The Blue Lagoon & Surrounds

South West of Reykjavik are the lava fields of the Reykjavik peninsula – a hot spot for some of the most dramatic views on any Iceland tour. The ReykjanesPeninsula is a UNESCO Global Geothermal park and one of the more densely populated areas of the Island with a population of nearly 30,000 people. This area gives an early indication of the rugged and impressive terrain which the country offers. The area is home to the famous Blue Lagoon which is one of Iceland’s most famous geothermal pools – here we have options with a private pool, so you do not have to join the crowds who seek the healing powers of the Blue Lagoon on their own holiday in Iceland. The pools run at around 38 degrees and is surrounded by dramatic caves and lava fields. Many people use the grey silt to condition their skin and it is renowned to cure many skin disorders due to its rich mineral content.

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The area is also home to the iconic Reykjanesviti Lighthouse which is an icon on the island and deemed to be of architectural and historic importance.  The original version was destroyed in an earthquake in 1887 and the current version was rebuilt in around 1907 – we can provide guided tours of this area or explore it all under your own steam.

To the east of the peninsula is the Reykjanes Nature Reserve which is around 300 sq kms in size and one of Iceland’s largest nature reserves. The area is famed for its incredible bird life on the bird cliffs, the crater lakes including the stunning Kleifarvatn Lake, the lave formations and geothermic fields. The other area which is considered one of Iceland’s best bird watching areas is the magnificent Krisuvikurbjarg sea cliffs which are a natural wonder and stretch several kilometres, rising up vertically up from the sea – once again we recommend seeing these from one of our luxury Iceland boat cruises or yacht charters. During the Summer this is swarmed by approximately 9 different species and approximately 60,000 birds which come here to nest.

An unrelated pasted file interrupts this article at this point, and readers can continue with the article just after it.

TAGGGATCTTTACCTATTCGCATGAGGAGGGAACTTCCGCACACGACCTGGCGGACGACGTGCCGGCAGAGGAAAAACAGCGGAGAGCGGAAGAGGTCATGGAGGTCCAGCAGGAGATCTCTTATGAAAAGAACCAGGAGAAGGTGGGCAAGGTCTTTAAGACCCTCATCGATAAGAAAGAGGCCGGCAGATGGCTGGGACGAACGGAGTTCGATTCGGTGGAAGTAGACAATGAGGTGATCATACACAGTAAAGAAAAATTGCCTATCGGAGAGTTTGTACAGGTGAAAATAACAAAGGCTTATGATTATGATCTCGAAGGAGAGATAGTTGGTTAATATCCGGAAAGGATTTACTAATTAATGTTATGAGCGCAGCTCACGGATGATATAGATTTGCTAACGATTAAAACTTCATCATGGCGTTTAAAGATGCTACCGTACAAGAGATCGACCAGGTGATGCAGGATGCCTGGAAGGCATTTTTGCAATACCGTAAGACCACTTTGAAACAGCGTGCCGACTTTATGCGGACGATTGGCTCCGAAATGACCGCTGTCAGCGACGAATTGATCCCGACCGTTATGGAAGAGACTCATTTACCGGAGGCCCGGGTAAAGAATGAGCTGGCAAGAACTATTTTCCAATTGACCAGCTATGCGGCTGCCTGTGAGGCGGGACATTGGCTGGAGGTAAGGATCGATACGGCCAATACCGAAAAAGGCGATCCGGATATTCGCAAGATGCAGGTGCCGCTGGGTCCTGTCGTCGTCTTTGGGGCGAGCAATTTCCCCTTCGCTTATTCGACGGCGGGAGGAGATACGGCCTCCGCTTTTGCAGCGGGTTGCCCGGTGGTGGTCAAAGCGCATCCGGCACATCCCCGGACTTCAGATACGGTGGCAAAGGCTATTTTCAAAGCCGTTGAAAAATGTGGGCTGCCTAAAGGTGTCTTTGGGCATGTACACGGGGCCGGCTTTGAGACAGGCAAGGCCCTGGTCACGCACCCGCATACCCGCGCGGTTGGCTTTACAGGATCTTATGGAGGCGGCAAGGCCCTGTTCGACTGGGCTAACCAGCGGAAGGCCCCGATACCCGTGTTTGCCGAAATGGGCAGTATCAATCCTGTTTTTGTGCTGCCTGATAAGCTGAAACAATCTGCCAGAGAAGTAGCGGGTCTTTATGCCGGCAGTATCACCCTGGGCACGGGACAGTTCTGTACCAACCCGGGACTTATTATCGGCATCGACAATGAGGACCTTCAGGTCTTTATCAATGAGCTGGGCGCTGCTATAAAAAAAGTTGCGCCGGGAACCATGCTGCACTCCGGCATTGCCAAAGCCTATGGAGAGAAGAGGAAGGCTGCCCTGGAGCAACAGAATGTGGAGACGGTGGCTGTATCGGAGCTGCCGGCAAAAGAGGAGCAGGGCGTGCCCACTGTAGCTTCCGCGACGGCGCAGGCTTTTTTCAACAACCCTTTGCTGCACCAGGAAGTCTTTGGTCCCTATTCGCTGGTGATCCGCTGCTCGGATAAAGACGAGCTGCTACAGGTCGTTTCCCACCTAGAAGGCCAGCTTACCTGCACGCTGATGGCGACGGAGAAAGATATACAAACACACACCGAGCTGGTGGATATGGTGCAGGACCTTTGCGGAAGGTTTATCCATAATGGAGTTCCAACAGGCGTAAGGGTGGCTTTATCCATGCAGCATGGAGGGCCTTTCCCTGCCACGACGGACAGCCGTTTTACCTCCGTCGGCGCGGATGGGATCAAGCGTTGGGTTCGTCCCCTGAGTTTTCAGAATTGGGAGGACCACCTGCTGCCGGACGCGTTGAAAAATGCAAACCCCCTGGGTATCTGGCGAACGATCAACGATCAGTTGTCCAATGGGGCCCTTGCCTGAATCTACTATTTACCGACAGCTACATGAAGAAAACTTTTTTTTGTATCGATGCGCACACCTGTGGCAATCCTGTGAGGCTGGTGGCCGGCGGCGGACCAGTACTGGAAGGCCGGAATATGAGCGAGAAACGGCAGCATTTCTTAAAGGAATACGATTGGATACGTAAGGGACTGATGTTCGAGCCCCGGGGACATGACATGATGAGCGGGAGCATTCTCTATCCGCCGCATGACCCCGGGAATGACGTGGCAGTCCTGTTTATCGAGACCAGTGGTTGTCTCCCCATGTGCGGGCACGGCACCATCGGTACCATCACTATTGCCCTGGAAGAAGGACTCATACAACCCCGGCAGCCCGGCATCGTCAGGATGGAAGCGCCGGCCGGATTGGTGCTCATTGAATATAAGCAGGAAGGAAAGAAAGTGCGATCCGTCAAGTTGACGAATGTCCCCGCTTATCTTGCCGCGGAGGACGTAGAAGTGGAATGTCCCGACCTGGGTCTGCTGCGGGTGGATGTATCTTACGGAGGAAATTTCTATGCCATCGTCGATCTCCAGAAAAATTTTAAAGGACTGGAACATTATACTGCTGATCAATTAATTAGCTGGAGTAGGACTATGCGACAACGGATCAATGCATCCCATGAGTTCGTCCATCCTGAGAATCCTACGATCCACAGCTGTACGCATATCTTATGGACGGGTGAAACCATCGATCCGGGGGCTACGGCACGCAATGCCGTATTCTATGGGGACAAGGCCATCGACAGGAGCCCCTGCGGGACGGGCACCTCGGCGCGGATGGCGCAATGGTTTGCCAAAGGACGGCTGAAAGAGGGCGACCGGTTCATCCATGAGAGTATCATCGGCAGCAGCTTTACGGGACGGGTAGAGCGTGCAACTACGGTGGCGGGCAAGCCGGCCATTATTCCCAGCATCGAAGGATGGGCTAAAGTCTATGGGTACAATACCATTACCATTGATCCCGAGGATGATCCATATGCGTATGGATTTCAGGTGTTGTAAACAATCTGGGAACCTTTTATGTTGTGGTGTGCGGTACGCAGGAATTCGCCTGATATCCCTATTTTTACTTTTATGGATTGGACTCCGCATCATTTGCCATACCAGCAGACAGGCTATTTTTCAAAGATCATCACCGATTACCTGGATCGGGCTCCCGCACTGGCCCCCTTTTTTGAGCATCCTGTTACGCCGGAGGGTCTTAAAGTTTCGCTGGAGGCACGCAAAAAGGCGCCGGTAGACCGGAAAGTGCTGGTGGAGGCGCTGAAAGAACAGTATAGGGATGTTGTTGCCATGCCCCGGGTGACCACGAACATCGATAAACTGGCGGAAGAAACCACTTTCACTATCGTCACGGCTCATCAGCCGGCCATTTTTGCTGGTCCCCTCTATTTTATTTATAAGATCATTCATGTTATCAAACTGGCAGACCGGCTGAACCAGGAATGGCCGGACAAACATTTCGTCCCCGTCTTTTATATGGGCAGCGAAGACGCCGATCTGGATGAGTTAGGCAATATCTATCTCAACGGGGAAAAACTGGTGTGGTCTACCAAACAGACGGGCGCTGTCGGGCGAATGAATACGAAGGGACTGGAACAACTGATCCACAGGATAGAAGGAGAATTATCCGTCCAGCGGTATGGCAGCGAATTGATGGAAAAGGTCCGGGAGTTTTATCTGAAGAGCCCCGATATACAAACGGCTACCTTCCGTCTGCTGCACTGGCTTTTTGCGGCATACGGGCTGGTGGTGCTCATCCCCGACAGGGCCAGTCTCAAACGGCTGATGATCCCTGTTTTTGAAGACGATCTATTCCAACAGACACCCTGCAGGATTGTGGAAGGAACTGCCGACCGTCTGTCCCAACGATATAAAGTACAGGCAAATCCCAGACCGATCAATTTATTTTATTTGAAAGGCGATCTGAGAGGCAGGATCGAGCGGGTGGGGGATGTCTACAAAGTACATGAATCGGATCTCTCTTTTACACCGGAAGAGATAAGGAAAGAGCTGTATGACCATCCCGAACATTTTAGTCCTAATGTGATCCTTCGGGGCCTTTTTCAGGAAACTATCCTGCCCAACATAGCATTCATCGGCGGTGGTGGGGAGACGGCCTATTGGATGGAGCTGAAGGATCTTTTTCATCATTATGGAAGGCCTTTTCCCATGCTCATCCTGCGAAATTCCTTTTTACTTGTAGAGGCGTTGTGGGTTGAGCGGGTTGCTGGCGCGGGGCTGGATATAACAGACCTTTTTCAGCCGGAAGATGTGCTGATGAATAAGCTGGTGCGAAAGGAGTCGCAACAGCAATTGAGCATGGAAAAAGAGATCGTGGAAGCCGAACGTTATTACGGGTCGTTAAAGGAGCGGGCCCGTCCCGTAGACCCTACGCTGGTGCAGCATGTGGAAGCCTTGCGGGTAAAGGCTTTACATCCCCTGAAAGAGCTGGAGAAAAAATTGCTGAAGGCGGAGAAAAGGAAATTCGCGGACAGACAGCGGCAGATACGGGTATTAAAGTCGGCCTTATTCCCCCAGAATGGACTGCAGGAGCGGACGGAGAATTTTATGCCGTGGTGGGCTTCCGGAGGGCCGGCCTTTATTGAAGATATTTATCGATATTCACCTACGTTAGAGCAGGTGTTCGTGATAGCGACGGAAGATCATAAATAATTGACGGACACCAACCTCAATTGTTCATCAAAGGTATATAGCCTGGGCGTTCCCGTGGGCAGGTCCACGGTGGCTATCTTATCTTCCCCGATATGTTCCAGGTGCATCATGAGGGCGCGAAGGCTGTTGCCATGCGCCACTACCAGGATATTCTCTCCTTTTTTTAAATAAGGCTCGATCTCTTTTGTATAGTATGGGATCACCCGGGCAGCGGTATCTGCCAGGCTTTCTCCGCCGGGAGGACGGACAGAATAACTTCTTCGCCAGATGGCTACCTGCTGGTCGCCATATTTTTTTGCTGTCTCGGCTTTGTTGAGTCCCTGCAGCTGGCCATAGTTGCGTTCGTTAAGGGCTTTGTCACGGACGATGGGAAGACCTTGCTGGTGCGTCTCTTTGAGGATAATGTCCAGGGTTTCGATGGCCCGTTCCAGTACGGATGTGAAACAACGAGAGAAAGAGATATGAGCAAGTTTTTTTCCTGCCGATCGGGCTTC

Included within the peninsula is Two Continents Bridge which is believed to be the divide between Europe and North America. The bridge spans 50ft between both the Eurasian and North American Tectonic plates – everything in Iceland revolves around volcanic activity, which is a humbling fact ensuring you never forget nature is in control here.

The Peninsula is also home to the Lake Kleifarvatn which is about 10sq km and is the third largest lake in the Peninsula and the largest in the Reykjanes Peninsula. The lake has no visible entry or exit point as the water is believed to be fed from below. The lake and area surrounding it offers endless hiking opportunities and changes significantly throughout the different seasons – once again reiterating that no matter when you travel to Iceland there will be something magical to see.

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